Then he wrote again. He said he’d just laid out his views on the release of the prisoners in a piece posted on, a Spanish-language, anticapitalist website apparently based in Barcelona. He began the piece by asserting that he opposed censorship in Cuba and considered himself a victim of it—hence he was not writing this for a Cuban paper. He had no regrets seeing the “counterrevolutionary prisoners” of 2003 set free, as their imprisonment had become an “anachronism.” But neither did he regret having served state security back in the day, for the Cuban government then was facing a serious threat from the U.S. and had no choice but to act.

He pointed to fresh evidence of this: an interview on the Univision radio station WQBA in Miami between Roberto Rodriguez Tejera, former director of Radio Martí, the federally financed broadcasting service aimed at Cuba; and Roger Noriega, a former Jesse Helms staffer who served as assistant secretary of state for western hemisphere affairs from 2003 to 2005. Orrio said Noriega told Rodriguez Tejera that James Cason, who was chief of the U.S. Interests Section in Havana from 2002 to 2005, had clear instructions: provoke the Cuban government even to the point that it would expel him. (Which didn’t happen.) Cason’s assignment, said Orrio, was “to increase tensions in a direction that easily could have led to military intervention by the United States, just as it was intervening in Iraq. Given that, the actions of the Cuban state were more than justified.”

Chivato Orrio has a point. As Marx reported in 2003, Cason was offering the dissidents a lot more than moral support. “In addition to funding CubaNet,” Marx wrote, “U.S. officials have distributed tape recorders, cameras and other equipment to independent reporters, along with offering them Internet access at the U.S. Interests Section in Havana. Orrio and his colleagues recently held a workshop at [Cason’s] home. . . . The workshop infuriated Cuban officials, who say it was an attempt to undermine the government.”

Obejas wrote me: “There’s no doubt, whatsoever, that Cason was sent to Cuba to be provocative, which he surely was. Among his achievements: a gigantic marquee on top of the U.S. interests section building that exhorted the Cuban people to revolt. Absolutely outrageous . . .

“It is no doubt true that some of the 75, but certainly not all, and Cuba didn’t even pretend to prove all, were accepting money from the U.S. government for certain activities, such as publishing and distributing ‘democracy’ materials. . . . This is an unfortunate fact of Cuban political life long before the revolution—the U.S. meddles, the U.S. flexes, the U.S. tries to influence and impose. Me, personally, I wish that no one took a single dime, that whatever Cuban dissidents had to say or do could be achieved without non-Cuban funds. But the fact is that the state controls the media—so if you have something to say that contradicts state dogma, you either swallow it or pursue alternative means. And the fact is that alternative means cannot exist, no matter how modest, without foreign funds or illegal use of state resources.”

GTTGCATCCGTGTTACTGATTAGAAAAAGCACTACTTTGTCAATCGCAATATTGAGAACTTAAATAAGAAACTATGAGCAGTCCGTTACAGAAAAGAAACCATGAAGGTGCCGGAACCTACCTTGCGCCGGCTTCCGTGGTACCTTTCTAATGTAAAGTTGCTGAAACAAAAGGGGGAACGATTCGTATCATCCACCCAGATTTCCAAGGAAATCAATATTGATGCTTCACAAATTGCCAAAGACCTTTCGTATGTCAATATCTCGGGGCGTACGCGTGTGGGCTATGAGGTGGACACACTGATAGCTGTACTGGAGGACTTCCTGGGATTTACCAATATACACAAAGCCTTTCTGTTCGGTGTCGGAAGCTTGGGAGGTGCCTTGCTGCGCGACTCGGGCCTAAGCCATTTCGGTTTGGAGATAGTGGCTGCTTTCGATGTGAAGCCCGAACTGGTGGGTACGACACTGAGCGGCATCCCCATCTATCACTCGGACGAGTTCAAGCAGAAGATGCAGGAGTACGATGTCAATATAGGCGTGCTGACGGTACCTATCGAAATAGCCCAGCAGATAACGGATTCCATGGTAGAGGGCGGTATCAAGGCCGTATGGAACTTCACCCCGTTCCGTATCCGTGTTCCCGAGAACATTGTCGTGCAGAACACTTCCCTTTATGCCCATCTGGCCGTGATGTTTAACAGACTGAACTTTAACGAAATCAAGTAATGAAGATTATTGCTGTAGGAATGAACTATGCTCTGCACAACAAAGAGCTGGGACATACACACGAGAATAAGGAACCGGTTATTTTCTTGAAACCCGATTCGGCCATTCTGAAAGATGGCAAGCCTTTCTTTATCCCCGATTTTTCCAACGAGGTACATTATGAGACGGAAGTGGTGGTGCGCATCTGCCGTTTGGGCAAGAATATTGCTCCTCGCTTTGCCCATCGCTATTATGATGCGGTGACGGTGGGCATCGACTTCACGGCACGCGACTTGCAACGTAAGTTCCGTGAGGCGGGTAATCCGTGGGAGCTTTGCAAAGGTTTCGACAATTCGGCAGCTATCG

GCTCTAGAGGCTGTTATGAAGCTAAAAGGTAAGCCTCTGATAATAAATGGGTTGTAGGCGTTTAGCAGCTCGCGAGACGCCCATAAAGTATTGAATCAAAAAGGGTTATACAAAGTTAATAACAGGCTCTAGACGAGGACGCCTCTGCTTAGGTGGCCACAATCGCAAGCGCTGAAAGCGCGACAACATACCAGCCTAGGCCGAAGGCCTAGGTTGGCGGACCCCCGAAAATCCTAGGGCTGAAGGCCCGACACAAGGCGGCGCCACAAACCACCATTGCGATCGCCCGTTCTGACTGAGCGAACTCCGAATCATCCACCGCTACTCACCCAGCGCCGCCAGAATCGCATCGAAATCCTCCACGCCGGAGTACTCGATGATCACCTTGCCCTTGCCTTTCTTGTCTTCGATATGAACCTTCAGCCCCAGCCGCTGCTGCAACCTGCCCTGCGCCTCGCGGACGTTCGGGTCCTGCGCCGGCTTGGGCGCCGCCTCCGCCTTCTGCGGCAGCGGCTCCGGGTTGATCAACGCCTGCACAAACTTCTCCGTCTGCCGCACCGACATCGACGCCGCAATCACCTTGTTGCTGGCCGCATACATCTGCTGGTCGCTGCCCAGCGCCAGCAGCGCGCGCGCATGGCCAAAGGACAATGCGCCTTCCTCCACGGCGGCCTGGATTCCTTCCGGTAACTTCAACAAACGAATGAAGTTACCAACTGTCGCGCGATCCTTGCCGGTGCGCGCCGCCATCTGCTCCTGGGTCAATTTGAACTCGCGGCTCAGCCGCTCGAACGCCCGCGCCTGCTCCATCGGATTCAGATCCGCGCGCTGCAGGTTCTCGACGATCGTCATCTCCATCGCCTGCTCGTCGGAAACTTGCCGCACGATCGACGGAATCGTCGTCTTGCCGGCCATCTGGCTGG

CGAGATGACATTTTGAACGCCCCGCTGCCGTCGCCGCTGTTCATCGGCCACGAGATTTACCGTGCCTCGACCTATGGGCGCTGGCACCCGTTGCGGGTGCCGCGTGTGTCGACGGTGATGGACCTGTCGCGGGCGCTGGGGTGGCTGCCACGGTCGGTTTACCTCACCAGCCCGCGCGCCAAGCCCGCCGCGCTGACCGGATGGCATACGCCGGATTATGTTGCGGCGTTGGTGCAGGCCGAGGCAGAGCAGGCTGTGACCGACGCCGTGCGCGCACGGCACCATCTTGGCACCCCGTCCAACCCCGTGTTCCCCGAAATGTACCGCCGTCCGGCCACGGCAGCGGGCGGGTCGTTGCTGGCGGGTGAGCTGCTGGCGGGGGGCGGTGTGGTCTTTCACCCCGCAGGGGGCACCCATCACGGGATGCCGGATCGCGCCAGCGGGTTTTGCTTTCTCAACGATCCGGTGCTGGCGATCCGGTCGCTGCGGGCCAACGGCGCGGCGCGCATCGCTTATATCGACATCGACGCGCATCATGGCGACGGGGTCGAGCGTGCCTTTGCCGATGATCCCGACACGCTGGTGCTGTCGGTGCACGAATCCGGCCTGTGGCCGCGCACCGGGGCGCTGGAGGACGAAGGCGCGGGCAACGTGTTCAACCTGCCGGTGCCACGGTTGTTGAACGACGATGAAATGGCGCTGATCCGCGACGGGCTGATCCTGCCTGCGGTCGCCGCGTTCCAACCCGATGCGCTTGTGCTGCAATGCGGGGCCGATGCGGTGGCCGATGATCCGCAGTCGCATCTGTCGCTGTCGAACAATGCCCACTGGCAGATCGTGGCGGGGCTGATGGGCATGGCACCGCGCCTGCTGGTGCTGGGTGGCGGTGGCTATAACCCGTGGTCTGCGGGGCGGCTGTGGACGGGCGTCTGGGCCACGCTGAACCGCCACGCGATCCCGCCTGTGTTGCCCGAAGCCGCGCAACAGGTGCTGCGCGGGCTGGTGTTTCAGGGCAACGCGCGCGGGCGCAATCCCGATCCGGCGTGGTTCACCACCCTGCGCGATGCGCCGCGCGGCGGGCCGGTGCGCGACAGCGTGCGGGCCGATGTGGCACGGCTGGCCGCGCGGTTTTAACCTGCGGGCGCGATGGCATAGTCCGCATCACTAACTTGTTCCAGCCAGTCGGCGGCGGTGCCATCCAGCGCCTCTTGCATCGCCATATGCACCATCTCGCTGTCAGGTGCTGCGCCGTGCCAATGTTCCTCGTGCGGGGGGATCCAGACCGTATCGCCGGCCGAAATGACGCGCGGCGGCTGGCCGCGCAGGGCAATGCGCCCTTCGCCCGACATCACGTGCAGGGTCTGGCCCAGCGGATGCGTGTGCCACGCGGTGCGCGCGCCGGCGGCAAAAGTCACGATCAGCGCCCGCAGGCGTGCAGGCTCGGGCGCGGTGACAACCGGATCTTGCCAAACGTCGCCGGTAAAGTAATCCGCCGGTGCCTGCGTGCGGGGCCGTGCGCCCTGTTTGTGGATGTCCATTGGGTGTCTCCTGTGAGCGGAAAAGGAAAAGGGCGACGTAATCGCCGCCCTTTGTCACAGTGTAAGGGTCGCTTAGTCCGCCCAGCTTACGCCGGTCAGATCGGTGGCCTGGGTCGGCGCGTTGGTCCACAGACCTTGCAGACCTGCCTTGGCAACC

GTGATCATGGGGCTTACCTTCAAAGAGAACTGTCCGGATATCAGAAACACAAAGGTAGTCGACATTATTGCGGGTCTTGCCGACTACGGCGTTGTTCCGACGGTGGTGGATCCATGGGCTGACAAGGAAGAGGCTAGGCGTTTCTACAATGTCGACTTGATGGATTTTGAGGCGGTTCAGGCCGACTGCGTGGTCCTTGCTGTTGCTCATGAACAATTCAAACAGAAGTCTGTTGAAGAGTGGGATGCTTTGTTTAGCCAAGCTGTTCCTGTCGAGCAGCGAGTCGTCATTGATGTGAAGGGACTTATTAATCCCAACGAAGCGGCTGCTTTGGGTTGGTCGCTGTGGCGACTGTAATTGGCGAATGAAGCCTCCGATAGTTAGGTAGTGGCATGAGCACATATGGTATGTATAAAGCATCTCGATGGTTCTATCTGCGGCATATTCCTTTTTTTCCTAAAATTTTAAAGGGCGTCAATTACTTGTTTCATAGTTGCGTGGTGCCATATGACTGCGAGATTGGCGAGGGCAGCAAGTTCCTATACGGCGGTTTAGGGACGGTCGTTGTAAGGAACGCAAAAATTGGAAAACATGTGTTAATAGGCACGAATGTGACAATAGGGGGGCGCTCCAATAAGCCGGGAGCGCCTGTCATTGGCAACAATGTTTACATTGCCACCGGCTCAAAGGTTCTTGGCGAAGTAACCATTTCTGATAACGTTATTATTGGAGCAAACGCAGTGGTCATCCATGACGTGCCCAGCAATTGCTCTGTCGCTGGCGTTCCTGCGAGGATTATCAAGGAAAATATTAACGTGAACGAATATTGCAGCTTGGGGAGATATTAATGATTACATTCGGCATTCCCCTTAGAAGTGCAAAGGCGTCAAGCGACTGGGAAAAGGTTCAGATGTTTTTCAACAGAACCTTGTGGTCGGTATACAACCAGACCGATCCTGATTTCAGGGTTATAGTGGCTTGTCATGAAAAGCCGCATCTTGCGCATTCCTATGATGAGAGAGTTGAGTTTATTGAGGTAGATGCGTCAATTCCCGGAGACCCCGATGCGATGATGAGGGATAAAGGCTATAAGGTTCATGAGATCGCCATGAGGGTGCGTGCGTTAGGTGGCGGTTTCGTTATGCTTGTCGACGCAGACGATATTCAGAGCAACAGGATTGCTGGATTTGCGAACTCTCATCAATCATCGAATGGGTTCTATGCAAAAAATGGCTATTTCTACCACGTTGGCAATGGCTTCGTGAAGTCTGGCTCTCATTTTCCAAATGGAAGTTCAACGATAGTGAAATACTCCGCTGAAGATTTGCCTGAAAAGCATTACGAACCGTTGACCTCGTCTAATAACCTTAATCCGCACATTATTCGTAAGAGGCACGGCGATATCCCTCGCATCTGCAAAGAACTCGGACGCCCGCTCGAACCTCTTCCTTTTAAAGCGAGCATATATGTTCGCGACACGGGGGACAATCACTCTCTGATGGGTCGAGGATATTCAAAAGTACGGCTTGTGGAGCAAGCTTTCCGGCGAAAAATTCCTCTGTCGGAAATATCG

About three years after he first met Orrio, Gary Marx interviewed him again. He found Orrio living in a dark apartment on the eighth floor of a dilapidated old building; he lowered the front-door key to Marx in a bucket because the elevator didn’t work. Marx spent three hours with Orrio, who talked a lot about how hard it was to make a life for himself as a good Cuban after so many years of counterrevolutionary pretense. Marx got the impression that Orrio was out of work.

Marx never wrote about the interview. “I felt this guy had nothing to say,” says Marx. “I just found him to be kind of despicable, this chameleon figure who could be whatever he needed to be, and he’d survive whether the revolution survived or not, someone with no moral compass at all. There was no insight he could provide me I could provide to my readers. Here was a guy who got his 15 minutes of fame and got a handshake from Fidel—and was tossed away.”

Orrio had been good for one insight only. Finding out that Orrio lied to him “was a very painful story for me,” says Marx, “but it was also perhaps the most important moment in my five years in Cuba. It gave me, on a gut level, a real understanding of the place.”

Marx is still with the Tribune but he’s back home in Chicago—to the detriment of Tribune readers with an interest in the world. “It’s a country that’s so hard to understand it really takes time on the ground to put it in perspective,” he says of Cuba. “Without correspondents on the ground there who really know the story, who know the story behind the arrests of the dissidents in 2003, it’s very difficult to bring this story alive.”  

Care to comment? Find this column at